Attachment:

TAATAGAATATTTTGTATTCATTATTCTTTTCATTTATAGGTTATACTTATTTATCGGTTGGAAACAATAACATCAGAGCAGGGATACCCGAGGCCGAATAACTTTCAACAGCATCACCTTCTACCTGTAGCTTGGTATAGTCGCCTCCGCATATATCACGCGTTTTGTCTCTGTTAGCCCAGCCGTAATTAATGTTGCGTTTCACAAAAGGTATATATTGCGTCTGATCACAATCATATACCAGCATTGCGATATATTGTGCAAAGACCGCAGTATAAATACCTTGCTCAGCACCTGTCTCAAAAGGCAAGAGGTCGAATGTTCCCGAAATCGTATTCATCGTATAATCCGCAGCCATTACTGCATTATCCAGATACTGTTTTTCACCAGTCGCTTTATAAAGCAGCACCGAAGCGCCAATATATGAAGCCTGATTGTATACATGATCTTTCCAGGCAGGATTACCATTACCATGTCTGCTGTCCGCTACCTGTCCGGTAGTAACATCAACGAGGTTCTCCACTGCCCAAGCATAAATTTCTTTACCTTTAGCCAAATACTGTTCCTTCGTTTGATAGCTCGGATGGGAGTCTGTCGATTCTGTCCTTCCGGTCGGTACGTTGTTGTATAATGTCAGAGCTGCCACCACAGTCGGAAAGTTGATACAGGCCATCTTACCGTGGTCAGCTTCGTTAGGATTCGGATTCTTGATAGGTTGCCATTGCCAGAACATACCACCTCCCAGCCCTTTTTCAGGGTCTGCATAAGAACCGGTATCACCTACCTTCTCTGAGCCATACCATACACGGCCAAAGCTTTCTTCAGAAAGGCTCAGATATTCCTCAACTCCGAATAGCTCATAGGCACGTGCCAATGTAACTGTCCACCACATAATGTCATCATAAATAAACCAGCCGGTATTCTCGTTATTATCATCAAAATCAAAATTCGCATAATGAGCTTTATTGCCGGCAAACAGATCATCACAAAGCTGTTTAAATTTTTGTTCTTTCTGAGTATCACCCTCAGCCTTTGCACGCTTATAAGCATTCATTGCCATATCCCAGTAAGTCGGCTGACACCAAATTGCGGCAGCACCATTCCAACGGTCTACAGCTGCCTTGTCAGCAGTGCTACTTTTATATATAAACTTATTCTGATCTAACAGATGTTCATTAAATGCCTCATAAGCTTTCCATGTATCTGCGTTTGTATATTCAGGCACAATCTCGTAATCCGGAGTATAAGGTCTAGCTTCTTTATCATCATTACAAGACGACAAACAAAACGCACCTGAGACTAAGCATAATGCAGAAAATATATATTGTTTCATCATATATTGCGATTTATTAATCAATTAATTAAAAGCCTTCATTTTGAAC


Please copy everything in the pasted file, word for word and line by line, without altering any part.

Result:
TAATAGAATATTTTGTATTCATTATTCTTTTCATTTATAGGTTATACTTATTTATCGGTTGGAAACAATAACATCAGAGCAGGGATACCCGAGGCCGAATAACTTTCAACAGCATCACCTTCTACCTGTAGCTTGGTATAGTCGCCTCCGCATATATCACGCGTTTTGTCTCTGTTAGCCCAGCCGTAATTAATGTTGCGTTTCACAAAAGGTATATATTGCGTCTGATCACAATCATATACCAGCATTGCGATATATTGTGCAAAGACCGCAGTATAAATACCTTGCTCAGCACCTGTCTCAAAAGGCAAGAGGTCGAATGTTCCCGAAATCGTATTCATCGTATAATCCGCAGCCATTACTGCATTATCCAGATACTGTTTTTCACCAGTCGCTTTATAAAGCAGCACCGAAGCGCCAATATATGAAGCCTGATTGTATACATGATCTTTCCAGGCAGGATTACCATTACCATGTCTGCTGTCCGCTACCTGTCCGGTAGTAACATCAACGAGGTTCTCCACTGCCCAAGCATAAATTTCTTTACCTTTAGCCAAATACTGTTCCTTCGTTTGATAGCTCGGATGGGAGTCTGTCGATTCTGTCCTTCCGGTCGGTACGTTGTTGTATAATGTCAGAGCTGCCACCACAGTCGGAAAGTTGATACAGGCCATCTTACCGTGGTCAGCTTCGTTAGGATTCGGATTCTTGATAGGTTGCCATTGCCAGAACATACCACCTCCCAGCCCTTTTTCAGGGTCTGCATAAGAACCGGTATCACCTACCTTCTCTGAGCCATACCATACACGGCCAAAGCTTTCTTCAGAAAGGCTCAGATATTCCTCAACTCCGAATAGCTCATAGGCACGTGCCAATGTAACTGTCCACCACATAATGTCATCATAAATAAACCAGCCGGTATTCTCGTTATTATCATCAAAATCAAAATTCGCATAATGAGCTTTATTGCCGGCAAACAGATCATCACAAAGCTGTTTAAATTTTTGTTCTTTCTGAGTATCACCCTCAGCCTTTGCACGCTTATAAGCATTCATTGCCATATCCCAGTAAGTCGGCTGACACCAAATTGCGGCAGCACCATTCCAACGGTCTACAGCTGCCTTGTCAGCAGTGCTACTTTTATATATAAACTTATTCTGATCTAACAGATGTTCATTAAATGCCTCATAAGCTTTCCATGTATCTGCGTTTGTATATTCAGGCACAATCTCGTAATCCGGAGTATAAGGTCTAGCTTCTTTATCATCATTACAAGACGACAAACAAAACGCACCTGAGACTAAGCATAATGCAGAAAATATATATTGTTTCATCATATATTGCGATTTATTAATCAATTAATTAAAAGCCTTCATTTTGAAC